Ecommerce and market structure effects in theEuropean retail industry
Independent thesis Advanced level (degree of Master (Two Years)), 20 credits / 30 HE creditsStudent thesis
Fifteen or so years into what is said to be the game changer of our time there are many fields of science focusing their attention towards the online market in attempts to describe its implications for the traditional, offline markets. Where most of the literature on economics of ecommerce focus on pricing mechanisms and growth little attention has been directed towards more general market structure effects. This thesis adopts techniques, empirical and theoretical models from the search cost and market structure literature in order to examine the relationships between ecommerce and offline market structures in the retail industry through regional employment and establishment data. The literature reviewed and used focus only on the US market whereas this thesis shifts the attention to the European regions. The results are convincing and in general corresponding to previous research results. As ecommerce usage increase and the consumer search costs thereby gets lower inefficient firms drop out of the market resulting in a decline in local establishment counts. The opposite effect is seen for pure online retailing establishments that thrive in the presence of local ecommerce usage. The effect of ecommerce on traditional offline establishments seems to be aggregated phenomena whereas the effect on pure online firms seems to be of a more local nature. Focus of policymakers and company management therefore might consider looking at the two effects in their respective aggregation level to best sort out how to react in the presence of increased competition from ecommerce usage.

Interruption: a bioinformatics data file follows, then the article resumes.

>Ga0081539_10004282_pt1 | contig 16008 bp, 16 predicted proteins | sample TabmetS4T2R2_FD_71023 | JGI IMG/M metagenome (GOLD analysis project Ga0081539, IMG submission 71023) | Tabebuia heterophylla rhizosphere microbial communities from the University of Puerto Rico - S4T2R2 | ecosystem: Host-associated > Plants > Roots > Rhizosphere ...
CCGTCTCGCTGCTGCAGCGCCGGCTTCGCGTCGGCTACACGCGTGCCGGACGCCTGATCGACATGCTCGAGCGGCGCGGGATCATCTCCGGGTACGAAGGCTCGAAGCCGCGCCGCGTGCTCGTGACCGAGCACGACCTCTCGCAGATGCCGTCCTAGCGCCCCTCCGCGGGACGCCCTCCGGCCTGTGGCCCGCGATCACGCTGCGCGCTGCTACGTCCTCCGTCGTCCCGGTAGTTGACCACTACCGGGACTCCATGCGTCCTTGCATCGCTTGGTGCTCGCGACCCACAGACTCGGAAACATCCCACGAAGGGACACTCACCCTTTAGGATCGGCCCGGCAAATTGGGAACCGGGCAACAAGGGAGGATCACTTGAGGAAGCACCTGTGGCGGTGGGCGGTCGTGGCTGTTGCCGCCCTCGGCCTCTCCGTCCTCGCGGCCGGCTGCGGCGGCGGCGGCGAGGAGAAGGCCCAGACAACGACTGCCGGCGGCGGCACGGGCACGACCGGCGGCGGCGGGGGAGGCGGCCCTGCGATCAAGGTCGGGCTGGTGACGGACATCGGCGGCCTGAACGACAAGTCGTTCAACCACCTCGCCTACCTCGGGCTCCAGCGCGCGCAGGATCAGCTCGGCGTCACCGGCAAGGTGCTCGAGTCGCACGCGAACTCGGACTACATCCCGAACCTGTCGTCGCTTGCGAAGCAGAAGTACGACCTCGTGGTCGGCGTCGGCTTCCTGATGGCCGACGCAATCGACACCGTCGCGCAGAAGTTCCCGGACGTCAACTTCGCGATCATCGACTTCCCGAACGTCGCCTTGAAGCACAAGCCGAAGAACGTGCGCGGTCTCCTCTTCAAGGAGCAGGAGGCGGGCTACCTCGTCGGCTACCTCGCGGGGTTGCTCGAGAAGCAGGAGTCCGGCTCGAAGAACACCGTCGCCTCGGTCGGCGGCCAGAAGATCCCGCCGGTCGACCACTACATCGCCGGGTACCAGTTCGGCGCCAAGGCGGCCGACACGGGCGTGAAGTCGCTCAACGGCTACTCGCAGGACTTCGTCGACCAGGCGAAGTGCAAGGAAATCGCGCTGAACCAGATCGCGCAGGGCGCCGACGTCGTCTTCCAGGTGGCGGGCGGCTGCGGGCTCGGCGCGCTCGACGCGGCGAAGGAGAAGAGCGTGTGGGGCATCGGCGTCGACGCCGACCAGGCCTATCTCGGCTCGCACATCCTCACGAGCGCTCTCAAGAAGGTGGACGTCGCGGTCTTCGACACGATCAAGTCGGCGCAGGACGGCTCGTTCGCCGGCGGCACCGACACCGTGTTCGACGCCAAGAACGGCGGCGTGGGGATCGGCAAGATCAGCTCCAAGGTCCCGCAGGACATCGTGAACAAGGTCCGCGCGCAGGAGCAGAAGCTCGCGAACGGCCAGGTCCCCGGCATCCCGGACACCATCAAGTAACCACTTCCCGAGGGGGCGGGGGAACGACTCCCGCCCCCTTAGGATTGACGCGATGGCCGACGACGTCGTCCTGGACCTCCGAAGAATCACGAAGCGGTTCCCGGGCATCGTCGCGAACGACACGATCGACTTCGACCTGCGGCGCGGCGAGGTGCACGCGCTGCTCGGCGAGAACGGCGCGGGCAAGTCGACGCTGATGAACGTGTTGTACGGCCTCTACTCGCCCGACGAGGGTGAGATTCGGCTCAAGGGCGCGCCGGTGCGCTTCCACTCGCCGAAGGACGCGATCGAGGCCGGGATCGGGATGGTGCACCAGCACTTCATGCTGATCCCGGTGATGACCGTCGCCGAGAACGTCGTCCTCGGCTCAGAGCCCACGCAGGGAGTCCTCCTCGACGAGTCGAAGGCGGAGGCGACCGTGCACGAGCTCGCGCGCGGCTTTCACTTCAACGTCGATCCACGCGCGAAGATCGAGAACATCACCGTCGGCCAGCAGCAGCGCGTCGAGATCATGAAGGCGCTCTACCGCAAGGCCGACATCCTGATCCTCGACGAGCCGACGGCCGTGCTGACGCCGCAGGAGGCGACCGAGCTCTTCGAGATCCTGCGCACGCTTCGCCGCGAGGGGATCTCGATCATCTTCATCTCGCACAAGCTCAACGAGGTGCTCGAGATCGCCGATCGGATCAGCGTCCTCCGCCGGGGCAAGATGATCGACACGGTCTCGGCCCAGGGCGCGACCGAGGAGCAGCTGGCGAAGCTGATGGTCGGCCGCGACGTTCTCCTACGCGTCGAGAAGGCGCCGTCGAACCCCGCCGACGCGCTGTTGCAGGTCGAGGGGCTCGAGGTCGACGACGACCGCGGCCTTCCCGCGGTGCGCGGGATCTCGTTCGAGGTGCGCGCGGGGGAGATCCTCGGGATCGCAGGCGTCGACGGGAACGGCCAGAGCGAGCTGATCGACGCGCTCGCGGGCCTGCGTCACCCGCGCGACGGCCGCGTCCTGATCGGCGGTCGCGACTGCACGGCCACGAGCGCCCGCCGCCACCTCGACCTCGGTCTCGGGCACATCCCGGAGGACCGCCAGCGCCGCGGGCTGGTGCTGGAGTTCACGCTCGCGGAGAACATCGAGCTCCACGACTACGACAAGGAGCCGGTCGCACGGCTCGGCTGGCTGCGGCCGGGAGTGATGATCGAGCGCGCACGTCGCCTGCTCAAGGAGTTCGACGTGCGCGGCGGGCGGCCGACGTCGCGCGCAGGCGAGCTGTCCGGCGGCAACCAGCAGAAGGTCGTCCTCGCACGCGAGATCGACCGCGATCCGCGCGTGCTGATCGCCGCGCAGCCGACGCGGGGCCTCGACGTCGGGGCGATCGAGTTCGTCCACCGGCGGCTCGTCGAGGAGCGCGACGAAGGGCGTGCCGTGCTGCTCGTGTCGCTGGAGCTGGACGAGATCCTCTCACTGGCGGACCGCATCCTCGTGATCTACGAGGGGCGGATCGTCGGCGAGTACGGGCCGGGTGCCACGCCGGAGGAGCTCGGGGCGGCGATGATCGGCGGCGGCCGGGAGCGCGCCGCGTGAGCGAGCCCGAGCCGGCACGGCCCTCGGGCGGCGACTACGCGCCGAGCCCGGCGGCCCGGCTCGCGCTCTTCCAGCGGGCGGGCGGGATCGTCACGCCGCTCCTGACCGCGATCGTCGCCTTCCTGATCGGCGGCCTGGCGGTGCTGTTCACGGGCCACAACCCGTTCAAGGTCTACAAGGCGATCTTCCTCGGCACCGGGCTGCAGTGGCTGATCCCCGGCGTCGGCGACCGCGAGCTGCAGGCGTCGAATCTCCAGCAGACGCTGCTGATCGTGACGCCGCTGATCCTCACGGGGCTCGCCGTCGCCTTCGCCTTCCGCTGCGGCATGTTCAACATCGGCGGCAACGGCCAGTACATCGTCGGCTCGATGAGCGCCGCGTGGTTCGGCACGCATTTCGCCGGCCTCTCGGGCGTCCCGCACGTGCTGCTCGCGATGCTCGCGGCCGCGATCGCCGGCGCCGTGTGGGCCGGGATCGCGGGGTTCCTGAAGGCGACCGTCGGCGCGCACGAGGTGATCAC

Place, publisher, year, edition, pages
2012. , 47 p.
Ecommerce, Market structure, Regional analysis, European retail industry, Panel data, Fixed effects modeling
IdentifiersURN: urn:nbn:se:kth:diva-149749OAI: oai:DiVA.org:kth-149749DiVA: diva2:741142